I grew up in New Orleans, and after I got my MFA, I went back down there to build Mardi Gras floats. Then I came to New York City and built floats for the Macy’s parade. I was always making things—I’d make props for Saturday Night Live, for instance. Eventually I began working with a set designer—this was about 20 years ago, and it’s possible that she was the only one. We began working with Richard Avedon, and that led to other photographers and editors seeking us out. Then I went out on my own. Honestly, I feel like a grandma in this field.
What’s an average workday like for you?
I think that, like a lot of people in fashion, I do what I do because there isn’t really “an average day.” There are days on set, and there are prep days that involve a lot of thinking or researching or pounding the pavement looking at stuff. So there’s a routine, but the work itself is so dependent on the assignment—if I’m working with Annie, her process is totally different from, say, Steven Meisel’s process. Continue Reading “Behind-The-Scenesters: Mary Howard” »
Fashion favorites the XX (pictured) hit the cover of April’s Dazed & Confused this month. In the accompanying video, styled by Dazed‘s Robbie Spencer, they turn slowly and blurrily to tunes from their debut album. In fairness, there’s really no other way to move to that music. [Dazed]
The Times declares Assembly to be one of the best-stocked men’s stores in New York. In hearty agreement: Robert Geller, who has curated his own mini “Key Shop” at the boutique, where his own clothes, Joseph Beuys art books, and copies of Me magazine are currently sharing the space. [NYT]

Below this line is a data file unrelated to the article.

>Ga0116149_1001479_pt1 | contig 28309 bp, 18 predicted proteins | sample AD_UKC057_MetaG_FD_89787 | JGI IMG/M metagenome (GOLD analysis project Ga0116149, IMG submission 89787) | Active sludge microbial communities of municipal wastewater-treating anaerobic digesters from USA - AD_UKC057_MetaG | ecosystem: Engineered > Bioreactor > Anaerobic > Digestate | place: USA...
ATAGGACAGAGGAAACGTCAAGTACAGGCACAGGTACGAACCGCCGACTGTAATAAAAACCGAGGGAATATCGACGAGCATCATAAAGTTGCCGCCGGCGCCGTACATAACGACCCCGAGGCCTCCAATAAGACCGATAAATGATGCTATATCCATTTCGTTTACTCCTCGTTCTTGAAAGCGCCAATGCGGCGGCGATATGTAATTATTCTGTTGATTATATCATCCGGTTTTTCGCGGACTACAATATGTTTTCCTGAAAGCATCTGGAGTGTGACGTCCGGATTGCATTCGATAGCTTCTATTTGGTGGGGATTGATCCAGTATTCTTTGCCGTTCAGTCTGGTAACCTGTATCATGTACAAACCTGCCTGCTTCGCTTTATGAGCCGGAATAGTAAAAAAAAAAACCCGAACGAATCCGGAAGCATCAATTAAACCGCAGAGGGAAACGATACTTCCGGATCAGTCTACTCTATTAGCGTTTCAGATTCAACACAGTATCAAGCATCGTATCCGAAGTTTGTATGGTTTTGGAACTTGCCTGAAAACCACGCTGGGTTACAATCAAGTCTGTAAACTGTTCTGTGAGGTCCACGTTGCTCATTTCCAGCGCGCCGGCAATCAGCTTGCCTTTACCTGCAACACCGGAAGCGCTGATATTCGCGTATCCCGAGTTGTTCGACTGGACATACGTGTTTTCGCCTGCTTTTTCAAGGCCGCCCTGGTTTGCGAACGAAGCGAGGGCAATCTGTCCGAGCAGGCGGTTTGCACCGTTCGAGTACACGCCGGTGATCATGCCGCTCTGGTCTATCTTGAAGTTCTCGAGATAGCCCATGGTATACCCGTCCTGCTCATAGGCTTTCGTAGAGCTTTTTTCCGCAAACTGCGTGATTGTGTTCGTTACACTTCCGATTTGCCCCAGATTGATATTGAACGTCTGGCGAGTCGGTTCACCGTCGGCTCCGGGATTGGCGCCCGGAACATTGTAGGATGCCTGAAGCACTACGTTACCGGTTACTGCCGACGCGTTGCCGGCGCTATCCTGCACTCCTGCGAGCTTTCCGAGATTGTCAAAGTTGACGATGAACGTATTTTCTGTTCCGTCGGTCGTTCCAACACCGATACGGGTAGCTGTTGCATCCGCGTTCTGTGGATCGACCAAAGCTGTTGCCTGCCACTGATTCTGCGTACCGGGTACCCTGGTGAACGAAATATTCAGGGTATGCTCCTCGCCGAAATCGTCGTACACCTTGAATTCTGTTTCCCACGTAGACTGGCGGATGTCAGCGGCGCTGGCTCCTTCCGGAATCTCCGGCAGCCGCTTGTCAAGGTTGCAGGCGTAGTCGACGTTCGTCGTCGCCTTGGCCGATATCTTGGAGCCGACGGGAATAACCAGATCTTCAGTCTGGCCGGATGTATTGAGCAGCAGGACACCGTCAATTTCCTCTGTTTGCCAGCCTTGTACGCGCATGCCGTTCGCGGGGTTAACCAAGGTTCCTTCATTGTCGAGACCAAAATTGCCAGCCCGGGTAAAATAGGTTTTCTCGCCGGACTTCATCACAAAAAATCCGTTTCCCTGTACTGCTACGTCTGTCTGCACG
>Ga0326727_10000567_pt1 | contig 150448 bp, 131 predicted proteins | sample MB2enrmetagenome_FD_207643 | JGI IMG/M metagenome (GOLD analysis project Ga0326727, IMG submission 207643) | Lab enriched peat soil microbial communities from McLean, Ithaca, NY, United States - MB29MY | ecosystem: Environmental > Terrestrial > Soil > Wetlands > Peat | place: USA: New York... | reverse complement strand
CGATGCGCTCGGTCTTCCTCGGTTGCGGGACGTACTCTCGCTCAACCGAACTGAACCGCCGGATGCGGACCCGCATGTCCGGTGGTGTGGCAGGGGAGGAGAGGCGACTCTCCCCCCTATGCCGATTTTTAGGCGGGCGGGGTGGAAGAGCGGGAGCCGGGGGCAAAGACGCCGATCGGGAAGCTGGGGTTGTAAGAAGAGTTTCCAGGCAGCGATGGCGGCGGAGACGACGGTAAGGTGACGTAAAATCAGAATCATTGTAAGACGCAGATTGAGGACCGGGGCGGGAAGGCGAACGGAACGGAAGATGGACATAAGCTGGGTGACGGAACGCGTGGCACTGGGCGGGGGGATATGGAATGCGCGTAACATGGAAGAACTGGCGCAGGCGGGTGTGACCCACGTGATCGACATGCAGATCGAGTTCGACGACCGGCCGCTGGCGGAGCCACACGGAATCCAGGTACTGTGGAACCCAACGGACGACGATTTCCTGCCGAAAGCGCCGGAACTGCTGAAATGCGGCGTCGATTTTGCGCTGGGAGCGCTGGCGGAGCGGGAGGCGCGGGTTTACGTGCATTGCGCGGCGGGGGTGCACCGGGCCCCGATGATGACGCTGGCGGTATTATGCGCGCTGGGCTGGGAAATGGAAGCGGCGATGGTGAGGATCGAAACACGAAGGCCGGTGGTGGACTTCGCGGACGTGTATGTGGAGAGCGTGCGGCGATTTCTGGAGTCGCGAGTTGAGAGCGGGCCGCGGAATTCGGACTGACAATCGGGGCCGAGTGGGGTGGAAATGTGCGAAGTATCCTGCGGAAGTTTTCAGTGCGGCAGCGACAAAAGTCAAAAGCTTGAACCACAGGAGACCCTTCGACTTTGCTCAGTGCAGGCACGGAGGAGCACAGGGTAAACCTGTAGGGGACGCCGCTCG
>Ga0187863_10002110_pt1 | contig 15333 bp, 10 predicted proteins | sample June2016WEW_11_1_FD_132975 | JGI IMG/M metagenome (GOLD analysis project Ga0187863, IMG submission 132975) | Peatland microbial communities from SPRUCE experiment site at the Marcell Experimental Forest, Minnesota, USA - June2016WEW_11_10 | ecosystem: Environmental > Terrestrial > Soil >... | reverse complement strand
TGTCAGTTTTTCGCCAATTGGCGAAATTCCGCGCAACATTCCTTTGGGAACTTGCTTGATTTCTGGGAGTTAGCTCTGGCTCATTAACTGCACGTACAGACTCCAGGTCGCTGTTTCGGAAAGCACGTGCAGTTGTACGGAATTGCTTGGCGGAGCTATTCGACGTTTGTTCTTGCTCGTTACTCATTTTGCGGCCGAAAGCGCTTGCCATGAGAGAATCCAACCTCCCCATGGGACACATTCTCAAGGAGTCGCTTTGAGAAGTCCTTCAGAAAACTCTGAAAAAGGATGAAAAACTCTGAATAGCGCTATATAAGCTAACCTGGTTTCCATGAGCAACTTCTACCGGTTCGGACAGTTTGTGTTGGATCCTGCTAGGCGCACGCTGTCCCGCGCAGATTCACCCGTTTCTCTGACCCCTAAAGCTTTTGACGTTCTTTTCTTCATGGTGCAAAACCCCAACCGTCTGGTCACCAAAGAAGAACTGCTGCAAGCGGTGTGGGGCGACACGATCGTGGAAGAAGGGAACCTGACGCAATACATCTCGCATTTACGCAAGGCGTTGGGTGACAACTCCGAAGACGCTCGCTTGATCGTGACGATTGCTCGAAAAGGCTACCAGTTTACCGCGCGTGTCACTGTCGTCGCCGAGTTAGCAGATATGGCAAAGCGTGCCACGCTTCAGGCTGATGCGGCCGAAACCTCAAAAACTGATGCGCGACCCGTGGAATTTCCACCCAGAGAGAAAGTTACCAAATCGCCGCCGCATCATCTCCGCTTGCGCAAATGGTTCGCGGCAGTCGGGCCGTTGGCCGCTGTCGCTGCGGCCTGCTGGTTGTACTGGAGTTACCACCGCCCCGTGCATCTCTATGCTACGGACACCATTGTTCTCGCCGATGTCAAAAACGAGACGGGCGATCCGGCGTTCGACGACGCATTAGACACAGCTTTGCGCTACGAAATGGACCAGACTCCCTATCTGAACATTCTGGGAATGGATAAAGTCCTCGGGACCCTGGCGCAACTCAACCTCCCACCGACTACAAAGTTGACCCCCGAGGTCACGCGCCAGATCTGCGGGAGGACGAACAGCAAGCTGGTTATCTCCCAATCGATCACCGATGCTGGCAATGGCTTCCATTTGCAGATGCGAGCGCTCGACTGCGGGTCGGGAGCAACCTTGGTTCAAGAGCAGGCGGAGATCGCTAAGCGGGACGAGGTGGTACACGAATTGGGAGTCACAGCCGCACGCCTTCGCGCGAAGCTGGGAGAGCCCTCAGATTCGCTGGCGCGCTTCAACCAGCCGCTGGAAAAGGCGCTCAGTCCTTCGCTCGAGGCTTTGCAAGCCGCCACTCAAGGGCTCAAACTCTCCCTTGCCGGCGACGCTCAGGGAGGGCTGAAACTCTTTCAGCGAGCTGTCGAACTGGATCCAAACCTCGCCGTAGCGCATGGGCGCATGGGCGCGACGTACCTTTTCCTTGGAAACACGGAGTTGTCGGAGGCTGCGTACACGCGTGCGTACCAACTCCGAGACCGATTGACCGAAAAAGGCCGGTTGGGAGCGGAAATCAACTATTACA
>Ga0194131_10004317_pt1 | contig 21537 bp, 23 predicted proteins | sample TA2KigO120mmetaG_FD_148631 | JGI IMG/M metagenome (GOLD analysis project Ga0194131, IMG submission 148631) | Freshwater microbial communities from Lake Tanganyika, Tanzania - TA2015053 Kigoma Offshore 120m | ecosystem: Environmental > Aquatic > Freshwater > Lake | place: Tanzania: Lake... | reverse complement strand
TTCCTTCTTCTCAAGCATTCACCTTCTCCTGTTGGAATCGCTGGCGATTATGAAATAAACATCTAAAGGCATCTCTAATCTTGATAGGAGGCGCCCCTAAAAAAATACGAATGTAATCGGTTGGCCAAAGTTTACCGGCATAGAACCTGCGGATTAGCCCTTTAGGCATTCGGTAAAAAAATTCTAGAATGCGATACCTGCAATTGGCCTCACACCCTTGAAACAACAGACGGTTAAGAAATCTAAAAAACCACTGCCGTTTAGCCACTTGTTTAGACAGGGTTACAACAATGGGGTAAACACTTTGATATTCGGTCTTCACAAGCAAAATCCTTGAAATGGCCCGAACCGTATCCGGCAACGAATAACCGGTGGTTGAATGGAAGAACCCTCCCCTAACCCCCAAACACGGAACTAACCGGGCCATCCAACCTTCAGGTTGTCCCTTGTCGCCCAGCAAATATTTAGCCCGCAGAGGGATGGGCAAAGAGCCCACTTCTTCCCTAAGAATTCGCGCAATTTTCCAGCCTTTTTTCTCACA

Yet another nude photo of Carla Bruni-Sarkozy is going on the auction block in London tomorrow. Ho hum. Wake us up when a clothed photo of the French first lady goes on sale. [Page Six]
And Alberta Ferretti is soon bringing her namesake and Philosophy lines online for e-commerce. Philosophically, we’re in favor. [Racked]
Cate Blanchett is one of the all-time greats when it comes to red-carpet style. She usually nails it (we’ll look past the ill-received gold fringed Balenciaga gown worn at the 2007 Costume Institute Gala), even at events that are not exactly high-profile. For the 30th anniversary of SKII skincare in Tokyo, the actress—who is also a brand ambassador—wore a scarlet Alberta Ferretti shift with beaded shoulders, which she accessorized with a neat teased ‘do. Judging by images of other honorees in similarly hued frocks, the color might have been a requirement. We think the entire look is tough-chic done right. What about you? Is there another red dress you would have picked for her instead?